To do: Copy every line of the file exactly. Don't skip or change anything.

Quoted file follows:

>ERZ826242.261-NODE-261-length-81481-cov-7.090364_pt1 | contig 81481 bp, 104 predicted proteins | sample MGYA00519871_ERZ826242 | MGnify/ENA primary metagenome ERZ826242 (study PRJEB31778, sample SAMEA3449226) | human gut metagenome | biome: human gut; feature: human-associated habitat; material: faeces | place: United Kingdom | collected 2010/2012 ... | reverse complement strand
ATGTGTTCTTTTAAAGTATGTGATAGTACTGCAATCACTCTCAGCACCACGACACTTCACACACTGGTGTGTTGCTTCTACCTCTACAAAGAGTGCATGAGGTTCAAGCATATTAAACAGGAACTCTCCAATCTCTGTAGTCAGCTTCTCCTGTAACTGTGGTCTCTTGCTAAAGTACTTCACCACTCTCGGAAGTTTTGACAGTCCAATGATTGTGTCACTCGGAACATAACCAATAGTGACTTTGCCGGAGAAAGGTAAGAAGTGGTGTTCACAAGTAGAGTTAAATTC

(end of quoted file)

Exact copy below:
>ERZ826242.261-NODE-261-length-81481-cov-7.090364_pt1 | contig 81481 bp, 104 predicted proteins | sample MGYA00519871_ERZ826242 | MGnify/ENA primary metagenome ERZ826242 (study PRJEB31778, sample SAMEA3449226) | human gut metagenome | biome: human gut; feature: human-associated habitat; material: faeces | place: United Kingdom | collected 2010/2012 ... | reverse complement strand
ATGTGTTCTTTTAAAGTATGTGATAGTACTGCAATCACTCTCAGCACCACGACACTTCACACACTGGTGTGTTGCTTCTACCTCTACAAAGAGTGCATGAGGTTCAAGCATATTAAACAGGAACTCTCCAATCTCTGTAGTCAGCTTCTCCTGTAACTGTGGTCTCTTGCTAAAGTACTTCACCACTCTCGGAAGTTTTGACAGTCCAATGATTGTGTCACTCGGAACATAACCAATAGTGACTTTGCCGGAGAAAGGTAAGAAGTGGTGTTCACAAGTAGAGTTAAATTC